Baptism at Bull Run. The Battle of First Bull Run. July 21, 1861.

VIII. An Eye Fatiguing Number of Hours

Now that I have summarized the game mechanics present in Baptism at Bull Run (in my previous design diary entries), I wanted to briefly review the time involved in making this game a reality. If this information is useful to another game designer—be they a greenhorn or a grizzled veteran—then so much the better.

The following table shows the total man-hours spent on each type of activity during the 15 months between May 2007 and July 2008 (inclusive):

Category Man-Hours %
Research 97 8.9
The Map 295 27.1
Game Rules 296 27.2
Supplements 41 3.8
CyberBoard Files 67 6.2
Remote Playtesting 206 18.9
Website 86 7.9
TOTAL 1,088 100.0

Research: This category including all time spent online and offline doing research about the Battle of First Bull Run. Note that this value does not include the time I spent reading history books on the Battle of First Bull Run 'just for the fun of it'; instead, it's the time I spent digging for more detail after I put those books down. Investigating and consolidating the details of the orders of battle (as they relate to the game) are also included in this tally.

The Map: Drafting the map for Baptism at Bull Run was a Herculean task equalled only in the writing of the game's rules. The nearly 300 man-hours logged on the cartographic tasks includes a comparatively short amount of time spent on finding and analyzing the source map and an eye fatiguing number of hours spent drawing the map itself (using Abode Illustrator). The map that is included in the game is the 44th version.

Game Rules: As this category's name implies, this is the time that I dedicated to composing the game's rule book. The hours include jotting down the initial design concepts until the final dotting of the i's and crossing of the t's. In the end, the game rules went through a total of 33 different revisions. The rule book that is now available for download is 34th version of the document.

Supplements: This, the smallest category, includes the hours that I spent writing, re-writing, formatting, and then re-formatting the "Orders of Battle", the "Player's Aid (Reference Sheet) ", and "The CyberBoard Guide to Baptism at Bull Run" supplementary documents.

CyberBoard Files: Creating the numerous playtest CyberBoard game boxes (plus the final 'official' edition) as well as designing the graphics that appear in them is what this category represents. For those not familiar with CyberBoard, it is a computer program that, once installed, allows individuals to play board games against remote opponents. Playing a game in this manner entails making moves in the game, saving those moves into a file, and sending them to your opponent via email who will then review those moves before making his/her own moves. (For more information visit:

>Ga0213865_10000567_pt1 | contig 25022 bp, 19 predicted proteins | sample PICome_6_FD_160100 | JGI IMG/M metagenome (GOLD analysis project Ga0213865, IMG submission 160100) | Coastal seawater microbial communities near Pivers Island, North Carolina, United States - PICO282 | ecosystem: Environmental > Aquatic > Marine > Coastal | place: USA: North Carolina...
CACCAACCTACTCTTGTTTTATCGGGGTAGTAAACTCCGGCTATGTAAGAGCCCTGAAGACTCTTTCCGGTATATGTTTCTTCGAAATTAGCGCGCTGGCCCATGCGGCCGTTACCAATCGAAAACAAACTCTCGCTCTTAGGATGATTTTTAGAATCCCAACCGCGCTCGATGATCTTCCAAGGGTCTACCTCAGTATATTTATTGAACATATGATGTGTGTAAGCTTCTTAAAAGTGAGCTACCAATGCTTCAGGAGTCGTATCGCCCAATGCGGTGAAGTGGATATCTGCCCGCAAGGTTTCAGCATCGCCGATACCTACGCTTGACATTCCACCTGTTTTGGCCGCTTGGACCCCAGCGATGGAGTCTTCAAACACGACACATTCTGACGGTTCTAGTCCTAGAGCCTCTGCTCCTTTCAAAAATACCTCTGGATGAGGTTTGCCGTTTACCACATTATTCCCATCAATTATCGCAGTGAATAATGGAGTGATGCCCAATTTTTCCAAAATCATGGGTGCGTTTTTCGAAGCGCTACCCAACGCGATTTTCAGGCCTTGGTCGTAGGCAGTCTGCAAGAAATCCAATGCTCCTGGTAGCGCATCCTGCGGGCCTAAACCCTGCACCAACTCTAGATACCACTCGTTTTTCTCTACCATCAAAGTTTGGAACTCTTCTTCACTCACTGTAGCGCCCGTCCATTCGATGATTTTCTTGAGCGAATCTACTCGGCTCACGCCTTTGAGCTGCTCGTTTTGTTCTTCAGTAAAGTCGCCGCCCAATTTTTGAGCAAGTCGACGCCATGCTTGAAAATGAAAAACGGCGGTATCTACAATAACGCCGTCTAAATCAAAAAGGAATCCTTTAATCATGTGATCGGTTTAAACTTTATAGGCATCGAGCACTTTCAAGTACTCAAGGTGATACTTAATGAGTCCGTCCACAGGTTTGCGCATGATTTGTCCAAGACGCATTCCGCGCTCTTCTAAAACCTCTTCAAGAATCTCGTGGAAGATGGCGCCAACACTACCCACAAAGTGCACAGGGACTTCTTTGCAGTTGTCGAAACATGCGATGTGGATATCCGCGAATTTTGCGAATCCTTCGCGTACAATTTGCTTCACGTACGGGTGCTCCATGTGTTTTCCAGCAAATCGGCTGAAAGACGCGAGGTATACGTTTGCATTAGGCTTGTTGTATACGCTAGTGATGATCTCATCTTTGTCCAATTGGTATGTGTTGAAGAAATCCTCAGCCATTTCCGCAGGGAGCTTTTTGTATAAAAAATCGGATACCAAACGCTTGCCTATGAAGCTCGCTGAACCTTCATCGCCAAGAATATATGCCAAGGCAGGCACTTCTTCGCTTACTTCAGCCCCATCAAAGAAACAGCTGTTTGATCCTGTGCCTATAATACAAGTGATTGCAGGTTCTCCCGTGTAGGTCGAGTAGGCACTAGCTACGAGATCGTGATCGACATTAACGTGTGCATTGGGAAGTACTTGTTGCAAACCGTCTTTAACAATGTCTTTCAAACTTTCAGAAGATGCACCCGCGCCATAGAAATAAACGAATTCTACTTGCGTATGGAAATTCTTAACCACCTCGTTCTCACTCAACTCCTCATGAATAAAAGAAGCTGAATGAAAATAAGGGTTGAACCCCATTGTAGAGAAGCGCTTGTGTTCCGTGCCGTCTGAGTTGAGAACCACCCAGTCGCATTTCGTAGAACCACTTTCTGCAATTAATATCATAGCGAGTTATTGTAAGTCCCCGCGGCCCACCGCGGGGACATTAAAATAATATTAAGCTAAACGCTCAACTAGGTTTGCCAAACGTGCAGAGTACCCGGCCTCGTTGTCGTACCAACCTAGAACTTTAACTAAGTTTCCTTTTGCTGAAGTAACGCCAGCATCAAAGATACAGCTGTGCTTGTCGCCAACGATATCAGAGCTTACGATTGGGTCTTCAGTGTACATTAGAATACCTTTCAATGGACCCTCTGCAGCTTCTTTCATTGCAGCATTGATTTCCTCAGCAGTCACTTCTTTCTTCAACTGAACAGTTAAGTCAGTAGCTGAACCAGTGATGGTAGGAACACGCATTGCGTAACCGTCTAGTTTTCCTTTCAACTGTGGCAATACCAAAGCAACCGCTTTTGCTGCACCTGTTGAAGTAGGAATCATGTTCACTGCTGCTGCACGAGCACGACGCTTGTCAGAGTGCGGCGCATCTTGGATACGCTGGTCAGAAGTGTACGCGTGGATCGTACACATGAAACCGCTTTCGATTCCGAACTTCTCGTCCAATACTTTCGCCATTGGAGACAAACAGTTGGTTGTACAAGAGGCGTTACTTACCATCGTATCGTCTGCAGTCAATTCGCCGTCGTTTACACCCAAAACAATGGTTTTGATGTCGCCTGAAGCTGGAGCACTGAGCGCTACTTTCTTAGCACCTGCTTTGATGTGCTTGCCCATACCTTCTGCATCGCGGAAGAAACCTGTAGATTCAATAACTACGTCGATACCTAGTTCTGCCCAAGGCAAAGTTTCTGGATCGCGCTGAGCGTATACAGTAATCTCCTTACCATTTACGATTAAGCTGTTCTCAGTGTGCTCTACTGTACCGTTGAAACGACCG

Remote Playtesting: This is the time that I spent organizing and adjudicating (as necessary) the playtest games as well as answering any questions the playtesters had. It does not, however, include the time spent by the playtesters actually playing the game. Also, as this category's name implies, all playtesting was performed against remote opponents, which is a benefit when local players are few and far between.

Website: This category summarizes the hours spent on generating content for and laying out this website, which includes this as well as the prior design diary entries.

Taken altogether and when translated into standard 40-hour work weeks, the total time I spent working on Baptism at Bull Run just exceeded 27 weeks of work—that's a little over half a year of working 9-to-5. In a sense, while involved in this project, I've been working a second, part-time job. It's been quite a long ride, but it sure has been interesting.

• • •

Before I finish, I would to take a moment to thank all of the individuals who were involved (either directly or indirectly) in this project. First of all, I would like to publicly thank Bowen Simmons for his creativity and vision in moving the gaming industry a step forward with his innovative design seen in the game, Bonaparte at Marengo.

Next, I would like to extend a special thank you to the playtesters for volunteering their time, specifically: Shana Bertram, Mark Buetow, Will Green, G. Haggerty, Scott A. Henshaw, Brian R. Mullin, Kevin Warrender, and Andrew Wright. All of you did a marvelous job at blind-testing the game (at first) and then playtesting again and again. Additionally, I would like to thank J. R. Jarvinen for pinch-hitting as one of the proofreaders.

Finally, I would like to personally acknowledge and thank G. Haggerty and Brian R. Mullin for their unwavering support and for the countless hours they dedicated to helping me make my vision a reality. Gentlemen, thank you for helping me stay on course and avoiding the numerous pitfalls.

• • •

I hope everyone enjoys the game—download it, play it, and let me know what you think.

László Á. Koller
July 21, 2008


Released: 2008-07-21 00:01 EDT.


For questions and/or feedback, please send e-mail to:     (Click the hyperlink to reveal the e-mail address.)

Further discussion about Baptism at Bull Run can be found at either of these game hobbyist websites:  BoardGameGeek  ConsimWorld

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Copyright © 2008-2011. László Á. Koller. All rights reserved. Unauthorized distribution prohibited.
Pencil & Wash Drawing: "Colonel Burnside's brigade, First and Second Rhode Island, and Seventy-first New York regiments, with their artillery, attacking the rebel batteries at Bull Run.", by Alfred R. Waud (1861).